Prop. 187 lives on today in a surprising way

Article subtitle: 
A generation later, the controversial measure continues to shape California politics.
Article author: 
Roxana Kopetman
Article publisher: 
Orange County Register
Article date: 
31 October 2014
Article category: 
National News
Article Body: 

[...] Proposition 187 – a measure Californians overwhelmingly voted into law on Nov. 8, 1994 – was never enacted. The law would have denied public services, including public education and non-emergency health care, to immigrants living in the state illegally. This summer, state legislators officially wiped it from the books, calling it the “most mean spirited and un-American” measure in the state’s history.

But the legacy of Prop. 187 lives on. And the people initially targeted – Latinos in general and undocumented immigrants in particular – are among the biggest beneficiaries.

“In the long run, it did us a lot of good,” said Amin David, a longtime Latino advocate and founder of Los Amigos of Orange County.

“It sparked an ignition, a fire, to do what we wanted to do but were not able to do,” he added. “And, boy, it took us many years, but what a turnaround.”

This year, Latinos are expected to surpass non-Hispanic whites as California’s single largest demographic ...

The initiative was called the “Save Our State” campaign. It came at a time when California was struggling to recover from a recession, as the economy shifted away from defense jobs and more toward the service sector.

The perception among many was that immigrants living in California without permission – “illegal” aliens as they were called then and are still labeled today by the U.S. government – were a drain on the economy and on society. The California Legislative Analyst Office estimated that passage of Prop. 187 would save the state up to $200 million annually ...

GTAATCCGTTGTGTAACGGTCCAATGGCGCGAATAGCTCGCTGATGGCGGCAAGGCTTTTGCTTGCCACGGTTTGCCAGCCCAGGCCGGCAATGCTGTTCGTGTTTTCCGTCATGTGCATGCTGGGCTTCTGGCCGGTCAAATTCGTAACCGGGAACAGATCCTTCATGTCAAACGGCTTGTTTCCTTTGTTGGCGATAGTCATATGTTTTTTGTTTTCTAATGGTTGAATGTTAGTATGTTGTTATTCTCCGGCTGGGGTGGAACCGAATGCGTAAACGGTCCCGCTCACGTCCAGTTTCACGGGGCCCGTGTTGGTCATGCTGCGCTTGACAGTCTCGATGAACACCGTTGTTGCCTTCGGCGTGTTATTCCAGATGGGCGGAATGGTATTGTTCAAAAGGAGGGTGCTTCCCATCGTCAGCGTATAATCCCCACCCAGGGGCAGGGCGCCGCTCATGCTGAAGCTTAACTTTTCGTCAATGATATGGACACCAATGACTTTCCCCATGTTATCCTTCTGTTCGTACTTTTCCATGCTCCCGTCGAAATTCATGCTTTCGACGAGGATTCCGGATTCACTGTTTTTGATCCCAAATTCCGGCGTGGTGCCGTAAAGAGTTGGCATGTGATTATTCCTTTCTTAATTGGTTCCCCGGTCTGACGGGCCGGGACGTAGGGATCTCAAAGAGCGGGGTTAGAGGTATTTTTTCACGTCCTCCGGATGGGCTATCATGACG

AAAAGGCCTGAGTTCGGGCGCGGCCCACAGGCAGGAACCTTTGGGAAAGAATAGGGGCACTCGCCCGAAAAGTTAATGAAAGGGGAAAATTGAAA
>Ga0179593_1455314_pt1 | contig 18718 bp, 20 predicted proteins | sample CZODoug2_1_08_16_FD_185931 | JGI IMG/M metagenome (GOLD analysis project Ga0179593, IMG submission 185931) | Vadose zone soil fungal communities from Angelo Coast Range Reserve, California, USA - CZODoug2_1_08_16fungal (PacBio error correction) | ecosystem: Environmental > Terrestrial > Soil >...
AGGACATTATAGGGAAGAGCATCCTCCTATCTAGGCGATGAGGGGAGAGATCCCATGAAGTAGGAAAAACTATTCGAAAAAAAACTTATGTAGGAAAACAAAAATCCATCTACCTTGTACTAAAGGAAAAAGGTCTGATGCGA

Luis Alejo was a college student in 1994. His grandparents had come to the U.S. from Mexico through the bracero guest worker program, and his parents picked strawberries in California’s Central Valley until they returned to school and pursued careers. 

Today, Alejo is an asssemblyman representing Watsonville ...

Sen. Ricardo Lara, chairman of the California Latino Caucus, remembers his parents – who, for a time, were unauthorized immigrants – telling him that if they don’t come home from work, he should go “to your tíos’ house.”

“I thought that was normal growing up,” said Lara, D-Bell Gardens, whose district includes part of Long Beach ...

California is one of four states where whites are no longer the majority.

It is home to more than 10 million immigrants, more than any other state. Most are here legally – 47 percent are naturalized U.S. citizens and another 26 percent have other legal status, according to the Public Policy Institute of California. The rest are here illegally.

Overall, immigration to California has slowed. It increased by 1.3 million in the 2000s, compared to 2.4 million in the 1990s. Nationally, the number of white births were outnumbered by minority births for the first time in 2012, the U.S. Census reported.

California reached that point more than 20 years ago ...

CAIRCO Research

Ballotpedia - California Proposition 187, Illegal Aliens Ineligible for Public Benefits (1994)

[...] It came in the middle of a deep recession in California and was popular partly because the fiscal estimate from the California Legislative Analyst's Office said that it would save the state about $200 million/year ...

The ballot title was: Illegal Aliens. Ineligibility for Public Services. Verification and Reporting. Initiative Statute.


  • Makes illegal aliens ineligible for public social services, public health care services (unless emergency under federal law), and public school education at elementary, secondary, and post-secondary levels.
  • Requires various state and local agencies to report persons who are suspected illegal aliens to the California Attorney General and the United States Immigration and Naturalization Service. Mandates California Attorney General to transmit reports to Immigration and Naturalization Service and maintain records of such reports.
  • Makes it a felony to manufacture, distribute, sell or use false citizenship or residence documents

Proposition 187's approval was the first time that any American state passed legislation related to immigration ...

The day after Proposition 187 was approved by the state's voters, several groups filed federal lawsuits against it, including the Mexican-American Legal Defense/Education Fund (MALDEF), the League of Latin American Citizens (LULAC) and the ACLU ...